Children ≤4 years of age or those not fulfilling the above features, having symptoms suggestive of other diagnoses, severe life-threatening attack or poor response to initial treatment should be referred to paediatric respirologist for further investigations. Further investigations including spirometry (with bronchodilator reversibility), challenge tests and/or measurement of fractional exhaled nitric oxide (FeNO) will be considered.


There is no cure for asthma, but asthmatic symptoms can be controlled with effective treatment and management. For most of the asthmatic children, symptoms can be controlled with treatment and they can have normal growth and development, with normal level of daily activities, including sports.

Successful treatment of asthma involves 3 components10:

  1. Controlling and avoiding asthma triggers
  2. Regular monitoring of asthmatic symptoms and lung function
  3. Understanding how and when to use medications to treat asthma (see Medications)

1. Controlling asthma triggers

Triggers are the factors that worsen asthmatic symptoms, and should be identified and avoided if possible. Common asthma triggers include:

  • Viral and bacterial infections such as the common cold and sinusitis
  • Allergens include house dust mites, animal dander, molds, pollen and cockroach droppings
  • Tobacco smoke, air pollution, strong odors or fumes
  • Emotional anxiety and stress
  • Exercise
  • Exposure to cold, dry air or weather changes
  • Medications including aspirin, ibuprofen, and beta-blockers

The healthcare provider should work together with the parents to formulate a plan to avoid or limit the trigger as far as possible. Ask the parents to quit smoking. Remove furry pets and hairy dolls from home. Vacuum-clean the floor daily. Wash the sheets and other bedding in hot water at least once per week. Beware of household chemicals including soap, shampoo and detergent. Limit the use of pesticide sprays. Teach the patients to take precaution to exercise induced asthma by doing warm-up exercise and using bronchodilator before exercise. Refer those children with persistent problems to the paediatric respirologist.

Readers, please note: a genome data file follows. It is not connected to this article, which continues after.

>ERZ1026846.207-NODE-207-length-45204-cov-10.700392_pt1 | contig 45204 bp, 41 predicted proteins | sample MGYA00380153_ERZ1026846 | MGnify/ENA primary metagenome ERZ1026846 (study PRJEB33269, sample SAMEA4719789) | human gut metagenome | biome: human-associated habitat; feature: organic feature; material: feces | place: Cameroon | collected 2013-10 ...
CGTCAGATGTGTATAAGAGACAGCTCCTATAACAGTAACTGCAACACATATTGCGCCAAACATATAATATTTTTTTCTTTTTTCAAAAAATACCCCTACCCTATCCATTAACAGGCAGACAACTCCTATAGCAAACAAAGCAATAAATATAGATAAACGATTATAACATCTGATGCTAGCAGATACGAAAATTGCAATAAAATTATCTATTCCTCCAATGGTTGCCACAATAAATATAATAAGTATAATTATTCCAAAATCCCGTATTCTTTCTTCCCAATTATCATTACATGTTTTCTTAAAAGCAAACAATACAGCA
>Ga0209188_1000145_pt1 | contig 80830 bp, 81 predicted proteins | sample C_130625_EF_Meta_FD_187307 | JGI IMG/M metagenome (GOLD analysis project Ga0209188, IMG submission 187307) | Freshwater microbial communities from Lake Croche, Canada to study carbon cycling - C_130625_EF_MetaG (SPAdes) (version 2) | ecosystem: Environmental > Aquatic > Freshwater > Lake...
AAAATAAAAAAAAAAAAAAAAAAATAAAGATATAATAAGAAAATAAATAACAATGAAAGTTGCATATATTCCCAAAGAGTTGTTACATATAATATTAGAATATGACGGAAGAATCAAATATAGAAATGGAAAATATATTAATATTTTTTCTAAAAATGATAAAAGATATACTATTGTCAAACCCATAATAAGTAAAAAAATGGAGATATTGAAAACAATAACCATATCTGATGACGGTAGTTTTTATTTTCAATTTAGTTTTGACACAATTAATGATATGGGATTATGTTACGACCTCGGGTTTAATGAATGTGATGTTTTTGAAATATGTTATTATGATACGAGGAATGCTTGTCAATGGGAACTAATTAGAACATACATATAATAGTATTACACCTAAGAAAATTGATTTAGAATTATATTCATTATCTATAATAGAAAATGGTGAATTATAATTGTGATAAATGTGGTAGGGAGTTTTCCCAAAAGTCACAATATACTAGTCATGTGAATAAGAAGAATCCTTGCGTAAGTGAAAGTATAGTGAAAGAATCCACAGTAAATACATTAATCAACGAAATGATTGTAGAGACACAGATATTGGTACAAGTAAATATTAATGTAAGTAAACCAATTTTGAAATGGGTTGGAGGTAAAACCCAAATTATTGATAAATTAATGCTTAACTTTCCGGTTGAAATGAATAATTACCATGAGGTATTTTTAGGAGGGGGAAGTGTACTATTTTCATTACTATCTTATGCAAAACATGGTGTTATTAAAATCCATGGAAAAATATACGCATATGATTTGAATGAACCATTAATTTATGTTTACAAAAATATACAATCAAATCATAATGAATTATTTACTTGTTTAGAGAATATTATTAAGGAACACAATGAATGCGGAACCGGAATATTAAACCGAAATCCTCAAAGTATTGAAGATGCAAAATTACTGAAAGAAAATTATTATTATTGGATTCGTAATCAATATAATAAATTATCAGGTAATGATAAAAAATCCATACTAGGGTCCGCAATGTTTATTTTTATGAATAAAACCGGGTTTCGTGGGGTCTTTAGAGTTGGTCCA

2. Monitoring asthma symptoms and lung function

Parent and/or child should keep an Asthma Diary to monitor the progress of the disease. It includes the frequency and severity of symptoms, the measurement of the peak expiratory flow rate (PEFR), and a standardised questionnaire like Asthma Control Test (ACT). ACT composes of 7 simple questions for children between 4 years old and 11 years old; and 5 questions for children aged 12 or above. It is useful to track asthmatic symptoms.11

Lung function assessment

Lung function assessment by means of PEFR measurement or spirometry should be performed during the outpatient visits for children over the age of six years. It will guide the treatment decisions.

3. Classification of the severity of Asthma according to the clinical features before treatment

Asthma can be classified into intermittent and persistent asthma. Intermittent asthma is defined as having symptoms of asthma ≤1 per week which does not interfere with daily activities, nocturnal awakenings during the night due to asthma symptoms ≤2 per month, and lung function ≥ 80% predicted. Persistent asthma is defined as having symptoms regularly. There may be days when activities are limited due to asthmatic symptoms, and the child may be awakened from sleep. Lung function is usually normal between episodes, but becomes abnormal during an asthmatic attack. Persistent asthma can be mild, moderate, or severe in severity. Consultation with a paediatric respirologist is recommended for children who have moderate or severe persistent asthma, as well as those ages 0-4 years who have any form of persistent asthma. See: Table 112


A. Route of administration5

Inhaled therapy is the mainstay of treatment for asthmatic children of all ages. The advantages include delivery of the drug to the site of action directly, hence a faster onset of action and a smaller required dosage; and minimises systemic absorption and its side effects. Short-acting beta-agonists (SABA) are generally targeted to more proximal airway which contain circumferential smooth muscle. On the other hand, the inhaled corticosteroids (ICSs) are targeted to more distal airway which account for most of the total airway surface area and have an increasing density of corticosteroid receptors.13 The choice of drug delivery device must be individualised. Various factors including the age of the patients, co-ordination, and inhalation technique must be considered. It is always not an easy task to use an inhalation device properly. The doctors or other health care professionals should regularly review the patients’ techniques. By using the device properly and adherence to the medication as prescribed, the asthmatic patients will have the best symptom control. Pressurised metered dose inhalers (pMDI), dry powder inhalers (DPI), and nebulizers, are the three principal types of inhalation drug delivery device available. Spacers with facemask or mouthpiece can be used as adjuncts to improve inhalation treatment.